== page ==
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The Fifth Circuit denied movant's request for authorization to consider a successive motion to vacate his death sentence under 28 U.S.C. 2255(h). The court held that movant's successive section 2255 motion presented only a single claim that was already presented in his original motion. In this case, movant was barred from relitigating his Atkins claim under 28 U.S.C. 2244(b)(1)'s strict relitigation bar, which the court incorporated into section 2255(h)'s scheme. View "In Re: Alfred Bourgeois" on Justia Law

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San Francisco Officers Vannucchi and Vidulich saw an SUV in front of their marked patrol car speed up and then “abruptly” stop in a red zone. A check showed the SUV’s registration was expired. Vidulich activated his lights. The SUV's driver, Mims, quickly got out of the car. Vidulich repeatedly asked Mims to get back into the SUV; Mims did not comply. As Vidulich approached, Mims stood “reaching back into the vehicle,” while Fews was in the passenger seat making “furtive movements ... low on his body.” Vidulich smelled “recently burned marijuana. Mims admitted there was marijuana in his cigar, then reached into the passenger compartment again despite being told not to. Fews continued his “furtive” movements. Vidulich believed that Fews might be reaching for something, possibly a weapon. The area is known for narcotics sales and related shootings. Fews complied with a command to exit the vehicle. Vannucchi performed a patsearch, thinking Fews’s baggy clothing could conceal a weapon. Fews’s pocket contained a loaded semiautomatic gun. A magistrate denied Fews’s motion to suppress, finding the officers had probable cause to search the SUV, and concluded that Vannucchi’s patsearch of Fews was justified for officer safety. Fews pleaded guilty as a felon in possession and was sentenced to probation. The court of appeal affirmed the denials of the motion to suppress and of a motion to dismiss in which Fews claimed a delay in obtaining police body camera video after the hearing denied him due process. View "People v. Fews" on Justia Law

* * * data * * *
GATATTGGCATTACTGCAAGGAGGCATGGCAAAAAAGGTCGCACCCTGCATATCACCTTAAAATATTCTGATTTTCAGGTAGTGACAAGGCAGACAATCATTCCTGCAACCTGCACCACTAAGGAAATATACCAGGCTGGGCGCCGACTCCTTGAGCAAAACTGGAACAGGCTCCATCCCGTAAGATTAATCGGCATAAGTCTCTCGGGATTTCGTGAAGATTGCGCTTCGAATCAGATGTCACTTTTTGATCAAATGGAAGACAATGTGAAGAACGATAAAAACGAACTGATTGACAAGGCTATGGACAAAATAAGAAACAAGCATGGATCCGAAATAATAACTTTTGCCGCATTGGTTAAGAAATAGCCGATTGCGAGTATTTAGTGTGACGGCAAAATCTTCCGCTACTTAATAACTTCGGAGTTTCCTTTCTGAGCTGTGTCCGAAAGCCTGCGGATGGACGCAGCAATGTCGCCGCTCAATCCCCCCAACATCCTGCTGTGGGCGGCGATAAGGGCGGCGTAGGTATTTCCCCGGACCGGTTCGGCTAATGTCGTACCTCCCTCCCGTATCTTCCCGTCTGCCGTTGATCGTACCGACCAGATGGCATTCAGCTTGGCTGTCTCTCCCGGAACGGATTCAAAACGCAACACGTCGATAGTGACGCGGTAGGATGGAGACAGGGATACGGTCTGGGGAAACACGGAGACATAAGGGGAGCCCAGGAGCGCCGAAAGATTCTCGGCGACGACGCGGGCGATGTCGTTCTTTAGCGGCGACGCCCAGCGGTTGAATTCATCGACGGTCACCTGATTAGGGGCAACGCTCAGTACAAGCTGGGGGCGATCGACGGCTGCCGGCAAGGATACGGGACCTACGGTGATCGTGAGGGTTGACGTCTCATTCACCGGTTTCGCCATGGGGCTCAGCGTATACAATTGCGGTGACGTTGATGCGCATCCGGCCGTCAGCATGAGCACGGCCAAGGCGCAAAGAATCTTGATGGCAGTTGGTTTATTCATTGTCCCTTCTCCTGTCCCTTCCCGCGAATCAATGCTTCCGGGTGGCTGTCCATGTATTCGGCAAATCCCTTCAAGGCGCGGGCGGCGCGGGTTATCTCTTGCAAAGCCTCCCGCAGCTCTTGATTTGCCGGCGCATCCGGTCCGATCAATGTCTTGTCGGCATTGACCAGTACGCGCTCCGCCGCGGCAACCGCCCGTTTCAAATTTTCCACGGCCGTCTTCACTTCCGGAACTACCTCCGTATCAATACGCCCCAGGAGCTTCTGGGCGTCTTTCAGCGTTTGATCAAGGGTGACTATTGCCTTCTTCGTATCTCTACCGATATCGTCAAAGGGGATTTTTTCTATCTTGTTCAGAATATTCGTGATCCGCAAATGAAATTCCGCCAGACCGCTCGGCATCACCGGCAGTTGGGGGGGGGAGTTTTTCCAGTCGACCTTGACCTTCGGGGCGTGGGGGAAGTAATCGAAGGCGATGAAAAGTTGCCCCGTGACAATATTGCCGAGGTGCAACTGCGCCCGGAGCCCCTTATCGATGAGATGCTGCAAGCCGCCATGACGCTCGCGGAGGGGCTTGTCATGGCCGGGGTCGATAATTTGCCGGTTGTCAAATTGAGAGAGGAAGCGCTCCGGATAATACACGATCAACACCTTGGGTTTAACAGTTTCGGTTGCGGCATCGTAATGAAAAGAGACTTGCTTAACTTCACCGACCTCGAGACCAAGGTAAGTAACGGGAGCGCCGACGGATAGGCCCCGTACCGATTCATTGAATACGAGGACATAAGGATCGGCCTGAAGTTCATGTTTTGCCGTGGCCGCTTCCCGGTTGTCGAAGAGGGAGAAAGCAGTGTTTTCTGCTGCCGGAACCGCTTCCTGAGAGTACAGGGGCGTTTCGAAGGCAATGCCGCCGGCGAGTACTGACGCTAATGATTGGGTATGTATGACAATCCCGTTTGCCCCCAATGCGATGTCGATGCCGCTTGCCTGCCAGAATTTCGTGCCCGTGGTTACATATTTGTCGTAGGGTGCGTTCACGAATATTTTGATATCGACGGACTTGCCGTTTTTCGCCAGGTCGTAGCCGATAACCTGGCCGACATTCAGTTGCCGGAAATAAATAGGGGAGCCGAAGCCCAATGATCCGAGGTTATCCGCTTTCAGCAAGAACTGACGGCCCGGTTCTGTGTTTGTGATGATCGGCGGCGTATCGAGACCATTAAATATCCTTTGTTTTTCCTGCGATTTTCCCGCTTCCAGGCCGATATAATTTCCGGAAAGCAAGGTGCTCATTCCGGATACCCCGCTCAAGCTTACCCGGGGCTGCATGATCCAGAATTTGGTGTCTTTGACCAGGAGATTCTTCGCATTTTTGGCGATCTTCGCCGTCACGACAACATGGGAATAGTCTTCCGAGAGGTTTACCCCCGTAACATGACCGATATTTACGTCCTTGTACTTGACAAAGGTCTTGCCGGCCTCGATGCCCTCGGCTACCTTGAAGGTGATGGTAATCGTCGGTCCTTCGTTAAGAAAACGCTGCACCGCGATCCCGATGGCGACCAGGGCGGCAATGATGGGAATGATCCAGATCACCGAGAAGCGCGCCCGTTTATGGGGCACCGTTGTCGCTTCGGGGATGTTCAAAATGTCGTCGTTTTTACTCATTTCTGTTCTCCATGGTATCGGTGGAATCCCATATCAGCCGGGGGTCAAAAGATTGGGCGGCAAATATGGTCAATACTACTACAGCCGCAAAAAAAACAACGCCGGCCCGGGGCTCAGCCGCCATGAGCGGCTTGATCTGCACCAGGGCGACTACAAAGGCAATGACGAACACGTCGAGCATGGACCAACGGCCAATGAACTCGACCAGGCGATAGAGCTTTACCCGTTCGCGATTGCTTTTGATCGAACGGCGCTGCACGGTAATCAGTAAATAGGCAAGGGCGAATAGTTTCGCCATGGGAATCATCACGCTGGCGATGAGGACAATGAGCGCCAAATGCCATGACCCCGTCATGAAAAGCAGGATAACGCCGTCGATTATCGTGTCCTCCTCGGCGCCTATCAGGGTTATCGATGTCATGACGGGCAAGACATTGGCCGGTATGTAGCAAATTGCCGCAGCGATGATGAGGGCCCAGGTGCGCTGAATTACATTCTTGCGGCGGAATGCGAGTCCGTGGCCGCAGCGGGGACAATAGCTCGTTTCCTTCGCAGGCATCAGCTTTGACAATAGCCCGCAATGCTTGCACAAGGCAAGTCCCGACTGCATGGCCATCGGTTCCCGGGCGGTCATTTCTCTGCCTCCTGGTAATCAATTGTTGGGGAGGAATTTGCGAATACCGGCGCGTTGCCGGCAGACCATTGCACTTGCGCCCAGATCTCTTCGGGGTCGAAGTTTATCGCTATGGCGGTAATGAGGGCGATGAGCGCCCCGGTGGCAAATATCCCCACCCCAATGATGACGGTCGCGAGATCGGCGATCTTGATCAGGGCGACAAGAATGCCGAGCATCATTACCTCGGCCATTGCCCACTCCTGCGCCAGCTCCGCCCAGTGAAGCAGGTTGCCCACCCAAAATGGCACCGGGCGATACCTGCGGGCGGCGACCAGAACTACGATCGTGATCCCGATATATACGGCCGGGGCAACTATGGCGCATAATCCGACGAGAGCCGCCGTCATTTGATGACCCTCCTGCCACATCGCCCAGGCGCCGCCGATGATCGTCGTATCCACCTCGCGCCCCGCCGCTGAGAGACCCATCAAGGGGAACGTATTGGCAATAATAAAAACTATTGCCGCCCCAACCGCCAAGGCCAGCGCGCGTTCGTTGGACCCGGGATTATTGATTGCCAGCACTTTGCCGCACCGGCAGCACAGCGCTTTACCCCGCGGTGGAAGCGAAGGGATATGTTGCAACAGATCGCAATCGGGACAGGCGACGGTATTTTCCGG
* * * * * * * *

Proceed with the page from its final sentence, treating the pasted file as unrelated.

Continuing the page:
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Rivera-Cruz pleaded guilty to distributing and possessing with intent to manufacture and distribute cocaine hydrochloride, 21 U.S.C. 841(a)(1). The drug quantities yielded a base offense level of 32. The Probation Office recommended a two-level firearm enhancement and a two-level obstruction of justice enhancement. Based on a total offense level of 36 and a criminal history category of VI, Rivera-Cruz’s Guidelines range was 324–405 months’ imprisonment but the offense carried a statutory maximum of 240 months’ imprisonment. The government moved for a "substantial assistance" downward departure and recommended a 215-month sentence. The court calculated the departure in terms of “offense levels as opposed to specific quantities of time,” settled on a five-level departure to an offense level of 31, and sentenced Rivera-Cruz to 188 months’ imprisonment. The Sentencing Commission later adopted Guidelines Amendment 782, retroactively reducing Rivera-Cruz’s base offense level by two, so that Rivera-Cruz’s Guidelines range would have been 262–327 months’ imprisonment, with the 240-month statutory maximum. Rivera-Cruz requested a sentence reduction, 18 U.S.C. 3582(c)(2), citing Amendment 782. The Third Circuit affirmed denial of his motion. In 2018, the Supreme Court held that such relief is unavailable to a defendant whose Guidelines range is “scrapped” because of a statutory mandatory minimum sentence; the Third Circuit held that the same is true where a statutory maximum displaces the defendant’s Guidelines range. View "United States v. Rivera-Cruz" on Justia Law